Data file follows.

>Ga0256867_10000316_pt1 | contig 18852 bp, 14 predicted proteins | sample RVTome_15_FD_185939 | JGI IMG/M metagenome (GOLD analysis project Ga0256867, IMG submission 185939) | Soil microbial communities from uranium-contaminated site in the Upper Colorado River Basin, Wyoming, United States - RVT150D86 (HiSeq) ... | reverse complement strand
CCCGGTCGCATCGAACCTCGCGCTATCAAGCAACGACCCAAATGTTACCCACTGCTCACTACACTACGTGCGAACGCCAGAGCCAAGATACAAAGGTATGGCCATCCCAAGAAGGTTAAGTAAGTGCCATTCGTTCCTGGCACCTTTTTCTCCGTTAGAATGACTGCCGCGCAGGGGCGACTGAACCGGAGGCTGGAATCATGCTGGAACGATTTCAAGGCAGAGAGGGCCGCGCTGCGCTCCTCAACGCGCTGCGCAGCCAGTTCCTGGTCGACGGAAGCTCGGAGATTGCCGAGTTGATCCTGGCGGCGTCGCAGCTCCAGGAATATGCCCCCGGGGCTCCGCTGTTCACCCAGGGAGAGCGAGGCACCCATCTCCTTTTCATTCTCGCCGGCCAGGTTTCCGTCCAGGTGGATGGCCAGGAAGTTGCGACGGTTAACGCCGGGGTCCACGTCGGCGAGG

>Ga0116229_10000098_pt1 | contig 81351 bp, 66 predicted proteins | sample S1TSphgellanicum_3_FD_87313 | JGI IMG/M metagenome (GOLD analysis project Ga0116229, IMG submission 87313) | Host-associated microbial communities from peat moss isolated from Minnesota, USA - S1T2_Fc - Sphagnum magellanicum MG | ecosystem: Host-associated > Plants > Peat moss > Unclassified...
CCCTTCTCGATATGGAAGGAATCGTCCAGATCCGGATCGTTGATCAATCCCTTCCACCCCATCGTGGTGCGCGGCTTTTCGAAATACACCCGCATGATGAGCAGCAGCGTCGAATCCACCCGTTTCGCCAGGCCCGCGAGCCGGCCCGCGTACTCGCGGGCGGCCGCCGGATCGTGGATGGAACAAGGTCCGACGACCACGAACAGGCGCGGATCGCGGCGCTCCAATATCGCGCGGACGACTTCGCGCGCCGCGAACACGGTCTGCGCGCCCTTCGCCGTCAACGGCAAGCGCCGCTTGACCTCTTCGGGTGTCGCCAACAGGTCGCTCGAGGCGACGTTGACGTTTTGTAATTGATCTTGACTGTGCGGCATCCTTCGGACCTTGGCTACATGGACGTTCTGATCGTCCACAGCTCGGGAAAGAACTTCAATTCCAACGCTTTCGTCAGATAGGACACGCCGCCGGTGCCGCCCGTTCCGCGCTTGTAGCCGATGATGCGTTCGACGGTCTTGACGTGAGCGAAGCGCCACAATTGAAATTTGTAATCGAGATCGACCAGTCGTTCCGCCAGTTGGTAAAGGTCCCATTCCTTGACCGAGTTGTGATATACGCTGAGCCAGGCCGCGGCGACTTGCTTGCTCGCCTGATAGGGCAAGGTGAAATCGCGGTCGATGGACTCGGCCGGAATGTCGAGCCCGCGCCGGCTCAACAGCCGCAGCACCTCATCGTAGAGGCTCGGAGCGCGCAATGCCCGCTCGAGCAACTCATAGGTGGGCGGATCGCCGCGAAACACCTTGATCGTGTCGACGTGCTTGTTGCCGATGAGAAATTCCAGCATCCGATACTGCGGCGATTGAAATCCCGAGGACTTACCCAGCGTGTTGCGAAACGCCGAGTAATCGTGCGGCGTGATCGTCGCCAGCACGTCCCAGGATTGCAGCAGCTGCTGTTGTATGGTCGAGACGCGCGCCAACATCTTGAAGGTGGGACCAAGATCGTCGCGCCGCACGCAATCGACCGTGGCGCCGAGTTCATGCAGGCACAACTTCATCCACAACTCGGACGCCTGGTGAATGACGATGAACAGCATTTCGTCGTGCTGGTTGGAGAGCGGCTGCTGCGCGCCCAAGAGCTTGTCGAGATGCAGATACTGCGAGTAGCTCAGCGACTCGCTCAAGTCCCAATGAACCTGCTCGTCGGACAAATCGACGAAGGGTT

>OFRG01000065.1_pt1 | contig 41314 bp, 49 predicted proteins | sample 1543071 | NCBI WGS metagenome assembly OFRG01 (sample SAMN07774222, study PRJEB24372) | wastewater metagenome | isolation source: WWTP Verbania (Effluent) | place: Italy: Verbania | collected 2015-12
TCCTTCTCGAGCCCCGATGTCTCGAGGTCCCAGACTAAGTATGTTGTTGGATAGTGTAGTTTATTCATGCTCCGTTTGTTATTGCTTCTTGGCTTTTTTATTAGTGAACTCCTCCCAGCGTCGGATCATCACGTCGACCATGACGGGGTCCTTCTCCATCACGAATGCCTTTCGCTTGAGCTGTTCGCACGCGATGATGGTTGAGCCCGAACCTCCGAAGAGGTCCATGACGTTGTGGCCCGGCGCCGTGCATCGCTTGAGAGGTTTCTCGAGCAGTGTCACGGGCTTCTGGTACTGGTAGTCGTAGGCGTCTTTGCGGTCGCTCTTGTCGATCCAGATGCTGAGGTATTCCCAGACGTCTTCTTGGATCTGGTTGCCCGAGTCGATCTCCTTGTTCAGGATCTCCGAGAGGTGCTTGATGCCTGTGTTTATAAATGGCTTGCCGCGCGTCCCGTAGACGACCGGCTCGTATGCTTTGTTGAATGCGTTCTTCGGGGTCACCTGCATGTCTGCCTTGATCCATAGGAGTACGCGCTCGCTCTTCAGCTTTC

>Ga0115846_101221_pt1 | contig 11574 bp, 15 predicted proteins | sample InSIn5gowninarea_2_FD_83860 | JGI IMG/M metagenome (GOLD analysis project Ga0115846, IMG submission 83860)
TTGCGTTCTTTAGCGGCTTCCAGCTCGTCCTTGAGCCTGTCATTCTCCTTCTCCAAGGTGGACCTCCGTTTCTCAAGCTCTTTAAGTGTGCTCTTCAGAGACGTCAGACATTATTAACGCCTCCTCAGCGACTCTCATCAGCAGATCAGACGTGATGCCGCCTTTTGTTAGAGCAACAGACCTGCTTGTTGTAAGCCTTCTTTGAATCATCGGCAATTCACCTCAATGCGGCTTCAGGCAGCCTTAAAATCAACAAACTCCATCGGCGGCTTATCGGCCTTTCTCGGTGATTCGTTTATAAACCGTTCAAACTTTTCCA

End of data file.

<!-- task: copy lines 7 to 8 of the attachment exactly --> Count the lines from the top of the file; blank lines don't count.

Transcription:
>Ga0115846_101221_pt1 | contig 11574 bp, 15 predicted proteins | sample InSIn5gowninarea_2_FD_83860 | JGI IMG/M metagenome (GOLD analysis project Ga0115846, IMG submission 83860)
TTGCGTTCTTTAGCGGCTTCCAGCTCGTCCTTGAGCCTGTCATTCTCCTTCTCCAAGGTGGACCTCCGTTTCTCAAGCTCTTTAAGTGTGCTCTTCAGAGACGTCAGACATTATTAACGCCTCCTCAGCGACTCTCATCAGCAGATCAGACGTGATGCCGCCTTTTGTTAGAGCAACAGACCTGCTTGTTGTAAGCCTTCTTTGAATCATCGGCAATTCACCTCAATGCGGCTTCAGGCAGCCTTAAAATCAACAAACTCCATCGGCGGCTTATCGGCCTTTCTCGGTGATTCGTTTATAAACCGTTCAAACTTTTCCA